Drugs used to dampen down allergic pathways in the body may help lessen this risk
People with atopic (allergic) diseases like asthma or eczema may be at heightened risk of the painful and often disabling joint condition, osteoarthritis, finds research published online in the Annals of the Rheumatic Diseases.
Drugs used to dampen down the physiological prompts for allergic reactions in the body may help lessen this risk, suggest the researchers.
Osteoarthritis is the most common form of arthritis. But despite the high prevalence, substantial costs, and debilitating impact of the disease, there is as yet no effective cure. Treatment primarily focuses on symptom management.
Mounting evidence suggests that activation of a type of white blood cell called mast cells and inflammatory chemicals (cytokines) involved in allergic reactions may have key roles in the development of osteoarthritis. But it’s not clear if people with allergic asthma or eczema may be at increased risk of the condition.
To try and find out, the researchers drew on claims submitted to a nationwide US insurance database (Optum CDM) between January 2003 and June 2019, and electronic health records from the Stanford Research Repository (STARR) for the period 2010 to 2020.
In all, 117,346 people with allergic asthma or eczema (average age 52; 60% women) and 1, 247,196 people without atopic disease (average age 50; 48% women) were identified in the insurance claims database.
Some 109,899 people with atopic disease were matched for age, sex, race/ethnicity, education level, underlying conditions, length of monitoring period, and outpatient visits with 109,899 people without allergic asthma or eczema.
The risk of developing osteoarthritis over an average monitoring period of 8 years was 58% higher in those with allergic asthma or eczema than it was among those without atopic disease: in other words, there would be 27 new cases vs 19 new cases if 100 people with and without atopic disease were monitored for 10 years each.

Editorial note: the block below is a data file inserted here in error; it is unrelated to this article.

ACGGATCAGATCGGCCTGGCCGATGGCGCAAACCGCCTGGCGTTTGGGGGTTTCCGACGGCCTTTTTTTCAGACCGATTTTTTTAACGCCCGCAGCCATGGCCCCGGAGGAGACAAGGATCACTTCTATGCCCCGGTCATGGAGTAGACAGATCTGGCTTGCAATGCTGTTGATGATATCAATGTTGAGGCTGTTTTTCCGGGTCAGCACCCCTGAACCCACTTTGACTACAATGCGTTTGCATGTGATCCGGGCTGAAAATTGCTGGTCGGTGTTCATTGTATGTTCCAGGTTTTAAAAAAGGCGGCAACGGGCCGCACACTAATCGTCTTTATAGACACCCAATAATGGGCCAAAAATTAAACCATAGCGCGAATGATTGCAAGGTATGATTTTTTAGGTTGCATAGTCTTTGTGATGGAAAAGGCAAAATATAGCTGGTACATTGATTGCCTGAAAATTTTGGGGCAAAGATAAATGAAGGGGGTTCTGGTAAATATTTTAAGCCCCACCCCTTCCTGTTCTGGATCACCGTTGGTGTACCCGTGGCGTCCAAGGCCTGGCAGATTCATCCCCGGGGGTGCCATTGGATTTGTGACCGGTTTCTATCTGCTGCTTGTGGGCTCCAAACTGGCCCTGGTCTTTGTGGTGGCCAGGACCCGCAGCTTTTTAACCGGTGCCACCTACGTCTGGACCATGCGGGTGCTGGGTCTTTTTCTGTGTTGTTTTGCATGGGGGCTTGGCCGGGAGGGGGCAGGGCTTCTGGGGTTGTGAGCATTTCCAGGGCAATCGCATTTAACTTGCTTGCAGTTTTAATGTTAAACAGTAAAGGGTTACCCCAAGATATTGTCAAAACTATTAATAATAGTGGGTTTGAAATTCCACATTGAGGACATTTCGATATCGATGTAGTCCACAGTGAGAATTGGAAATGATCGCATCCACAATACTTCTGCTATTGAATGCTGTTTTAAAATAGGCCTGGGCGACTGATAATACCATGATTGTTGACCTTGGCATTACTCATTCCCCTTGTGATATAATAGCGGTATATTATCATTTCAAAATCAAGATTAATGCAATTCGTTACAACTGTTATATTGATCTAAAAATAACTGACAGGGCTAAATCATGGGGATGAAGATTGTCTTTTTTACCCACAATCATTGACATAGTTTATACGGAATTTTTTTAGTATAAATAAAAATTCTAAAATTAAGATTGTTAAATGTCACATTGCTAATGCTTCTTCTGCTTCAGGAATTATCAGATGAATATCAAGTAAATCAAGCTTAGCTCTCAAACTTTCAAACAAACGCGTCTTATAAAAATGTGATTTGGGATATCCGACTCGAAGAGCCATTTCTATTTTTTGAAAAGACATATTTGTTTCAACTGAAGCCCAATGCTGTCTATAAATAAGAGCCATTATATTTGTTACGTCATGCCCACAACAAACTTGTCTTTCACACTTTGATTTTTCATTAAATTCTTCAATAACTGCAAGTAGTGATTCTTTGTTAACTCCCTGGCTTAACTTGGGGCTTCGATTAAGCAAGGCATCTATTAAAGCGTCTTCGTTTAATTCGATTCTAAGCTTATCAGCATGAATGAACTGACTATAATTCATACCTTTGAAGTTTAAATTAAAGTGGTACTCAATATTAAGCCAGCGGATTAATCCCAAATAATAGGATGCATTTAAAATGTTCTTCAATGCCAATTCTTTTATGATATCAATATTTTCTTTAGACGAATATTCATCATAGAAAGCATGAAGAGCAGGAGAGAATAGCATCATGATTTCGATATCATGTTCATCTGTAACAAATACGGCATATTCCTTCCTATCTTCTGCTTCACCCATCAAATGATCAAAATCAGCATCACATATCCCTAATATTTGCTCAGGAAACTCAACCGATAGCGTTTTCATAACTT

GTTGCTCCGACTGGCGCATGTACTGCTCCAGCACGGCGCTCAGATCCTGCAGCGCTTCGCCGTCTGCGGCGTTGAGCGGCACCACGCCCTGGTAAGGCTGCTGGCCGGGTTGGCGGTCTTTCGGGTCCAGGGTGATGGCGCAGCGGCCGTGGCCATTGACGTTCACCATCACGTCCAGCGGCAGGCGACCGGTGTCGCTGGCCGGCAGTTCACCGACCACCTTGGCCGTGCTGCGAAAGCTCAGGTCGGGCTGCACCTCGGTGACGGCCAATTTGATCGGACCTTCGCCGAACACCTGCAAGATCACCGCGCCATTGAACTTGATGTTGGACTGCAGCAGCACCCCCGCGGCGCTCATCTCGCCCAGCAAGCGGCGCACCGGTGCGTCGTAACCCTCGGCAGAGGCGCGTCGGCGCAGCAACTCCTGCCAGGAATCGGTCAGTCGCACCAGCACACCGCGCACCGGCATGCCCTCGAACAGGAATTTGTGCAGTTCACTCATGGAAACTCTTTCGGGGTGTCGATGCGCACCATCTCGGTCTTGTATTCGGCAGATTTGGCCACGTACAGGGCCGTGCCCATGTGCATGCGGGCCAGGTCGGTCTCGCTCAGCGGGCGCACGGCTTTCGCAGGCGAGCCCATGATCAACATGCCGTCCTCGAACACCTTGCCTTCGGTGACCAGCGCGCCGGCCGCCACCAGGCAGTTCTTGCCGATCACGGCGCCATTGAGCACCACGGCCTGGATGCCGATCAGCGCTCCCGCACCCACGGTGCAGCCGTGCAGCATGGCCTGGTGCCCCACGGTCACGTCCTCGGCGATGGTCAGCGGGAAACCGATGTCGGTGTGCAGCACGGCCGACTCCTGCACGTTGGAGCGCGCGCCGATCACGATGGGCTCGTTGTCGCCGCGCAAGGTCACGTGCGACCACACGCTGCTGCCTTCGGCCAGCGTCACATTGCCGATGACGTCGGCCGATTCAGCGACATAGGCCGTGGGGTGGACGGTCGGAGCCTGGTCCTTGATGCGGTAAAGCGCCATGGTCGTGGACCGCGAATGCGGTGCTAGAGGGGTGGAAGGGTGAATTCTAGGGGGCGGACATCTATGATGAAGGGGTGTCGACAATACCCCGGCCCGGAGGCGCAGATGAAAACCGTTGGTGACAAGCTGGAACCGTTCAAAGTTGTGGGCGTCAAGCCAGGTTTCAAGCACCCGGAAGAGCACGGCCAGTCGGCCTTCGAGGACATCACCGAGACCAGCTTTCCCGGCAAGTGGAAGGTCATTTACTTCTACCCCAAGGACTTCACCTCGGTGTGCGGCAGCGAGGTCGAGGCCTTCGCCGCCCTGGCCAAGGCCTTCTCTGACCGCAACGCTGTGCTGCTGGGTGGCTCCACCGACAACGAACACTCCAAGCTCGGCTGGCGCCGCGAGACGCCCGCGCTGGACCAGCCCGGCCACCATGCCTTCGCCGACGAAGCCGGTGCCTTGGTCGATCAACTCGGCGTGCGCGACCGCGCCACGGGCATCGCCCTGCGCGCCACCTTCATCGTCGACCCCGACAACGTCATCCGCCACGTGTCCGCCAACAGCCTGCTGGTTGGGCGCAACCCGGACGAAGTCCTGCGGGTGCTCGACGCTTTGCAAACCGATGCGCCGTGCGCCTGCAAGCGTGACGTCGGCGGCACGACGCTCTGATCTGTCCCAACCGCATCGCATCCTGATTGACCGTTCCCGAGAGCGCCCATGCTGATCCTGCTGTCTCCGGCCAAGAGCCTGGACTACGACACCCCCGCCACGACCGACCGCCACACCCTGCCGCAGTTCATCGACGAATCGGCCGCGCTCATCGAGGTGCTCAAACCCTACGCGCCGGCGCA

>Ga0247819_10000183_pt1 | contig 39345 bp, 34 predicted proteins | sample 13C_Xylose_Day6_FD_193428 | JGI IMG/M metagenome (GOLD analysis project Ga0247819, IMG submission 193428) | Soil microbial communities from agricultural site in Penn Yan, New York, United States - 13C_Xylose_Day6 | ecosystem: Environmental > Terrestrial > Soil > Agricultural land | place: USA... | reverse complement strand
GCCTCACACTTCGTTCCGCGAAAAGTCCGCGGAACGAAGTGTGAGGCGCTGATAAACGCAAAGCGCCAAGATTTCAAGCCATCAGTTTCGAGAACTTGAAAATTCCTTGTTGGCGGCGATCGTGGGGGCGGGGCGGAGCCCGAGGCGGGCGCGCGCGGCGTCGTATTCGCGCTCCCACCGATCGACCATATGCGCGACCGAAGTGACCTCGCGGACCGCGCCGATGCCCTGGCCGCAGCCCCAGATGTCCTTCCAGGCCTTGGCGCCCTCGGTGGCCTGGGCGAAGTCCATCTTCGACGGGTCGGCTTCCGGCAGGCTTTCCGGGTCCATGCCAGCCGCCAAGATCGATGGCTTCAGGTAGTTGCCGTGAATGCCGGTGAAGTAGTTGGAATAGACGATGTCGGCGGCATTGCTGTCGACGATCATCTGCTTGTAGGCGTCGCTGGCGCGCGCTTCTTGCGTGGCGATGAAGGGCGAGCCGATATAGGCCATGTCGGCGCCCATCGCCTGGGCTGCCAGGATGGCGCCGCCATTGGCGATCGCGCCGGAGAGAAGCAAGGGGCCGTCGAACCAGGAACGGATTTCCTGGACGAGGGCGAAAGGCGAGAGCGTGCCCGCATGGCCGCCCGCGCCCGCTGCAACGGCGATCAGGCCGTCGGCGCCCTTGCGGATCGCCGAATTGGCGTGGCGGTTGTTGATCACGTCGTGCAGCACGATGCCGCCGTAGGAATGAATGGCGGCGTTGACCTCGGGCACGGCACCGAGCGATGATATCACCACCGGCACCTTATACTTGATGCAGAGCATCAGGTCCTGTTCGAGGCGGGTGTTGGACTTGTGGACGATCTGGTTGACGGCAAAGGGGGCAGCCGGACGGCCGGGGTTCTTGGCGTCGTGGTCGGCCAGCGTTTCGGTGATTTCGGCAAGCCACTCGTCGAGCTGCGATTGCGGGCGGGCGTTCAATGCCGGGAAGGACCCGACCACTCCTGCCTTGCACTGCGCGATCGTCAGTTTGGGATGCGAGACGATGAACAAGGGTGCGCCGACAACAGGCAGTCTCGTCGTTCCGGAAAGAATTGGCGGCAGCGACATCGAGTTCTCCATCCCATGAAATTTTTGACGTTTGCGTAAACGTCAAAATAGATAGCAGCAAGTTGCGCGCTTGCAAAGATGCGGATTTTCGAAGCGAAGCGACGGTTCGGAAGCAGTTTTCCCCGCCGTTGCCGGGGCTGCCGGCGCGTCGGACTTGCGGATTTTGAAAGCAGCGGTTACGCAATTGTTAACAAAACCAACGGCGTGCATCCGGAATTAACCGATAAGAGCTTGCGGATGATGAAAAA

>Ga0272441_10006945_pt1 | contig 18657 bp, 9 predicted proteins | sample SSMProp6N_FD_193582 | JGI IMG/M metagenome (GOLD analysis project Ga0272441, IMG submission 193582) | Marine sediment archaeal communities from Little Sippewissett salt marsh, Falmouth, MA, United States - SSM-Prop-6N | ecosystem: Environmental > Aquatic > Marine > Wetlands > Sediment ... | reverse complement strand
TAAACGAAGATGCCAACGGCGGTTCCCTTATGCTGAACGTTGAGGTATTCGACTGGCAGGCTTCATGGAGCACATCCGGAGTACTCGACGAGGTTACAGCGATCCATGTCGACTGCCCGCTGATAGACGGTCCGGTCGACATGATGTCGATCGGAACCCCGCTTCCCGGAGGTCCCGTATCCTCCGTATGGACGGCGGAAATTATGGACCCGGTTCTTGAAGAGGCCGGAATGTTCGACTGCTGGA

This trend was even more noticeable among the 4325 people with both allergic asthma and eczema: they were twice as likely to develop osteoarthritis as those without atopic disease.
Similarly, the 11,820 people with allergic asthma alone were 83% more likely to develop osteoarthritis over 8 years than those with chronic obstructive pulmonary disease (COPD), a lung disease that doesn’t involve allergic pathways.
The researchers then compared osteoarthritis risk among those with and without allergic asthma/eczema from the STARR health records to see if they could obtain similar results.
The STARR participants comprised 114,427 patients, including 43,728 with allergic asthma or eczema and 70,699 with no history of atopic disease. This dataset also included information on weight (BMI), a significant risk factor for osteoarthritis.
After adjusting for BMI, the odds of developing osteoarthritis were 42% higher among those with either allergic asthma or eczema, and 19% higher among those with both.
The researchers acknowledge various limitations to their findings, including reliance on insurance claims data for part of the study: these didn’t include information on potentially influential factors, such as BMI, previous joint injury, or physical activity levels.
That the observed associations were weaker among the STARR participants, for whom information on BMI was available, suggests that other factors may be involved, they point out.
And no information was available on the severity of atopic disease or osteoarthritis, or the use of common over-the-counter remedies, all of which may have influenced the findings.
Nevertheless, the researchers conclude: “Patients with atopic disease have an increased risk of developing [osteoarthritis] compared with the general population. The association between atopic disease and [osteoarthritis] is supported by recent observations that mast cells and type II cytokines may play important roles in [its] pathogenesis broadly, not just in patients with atopic disease.”
They add: “Our findings provide further support for the concept that allergic pathways may contribute to the development of [osteoarthritis]. If this is indeed true, non-atopic patients may also benefit from the use of treatments that inhibit mast cells and allergic cytokines to treat or prevent [osteoarthritis].”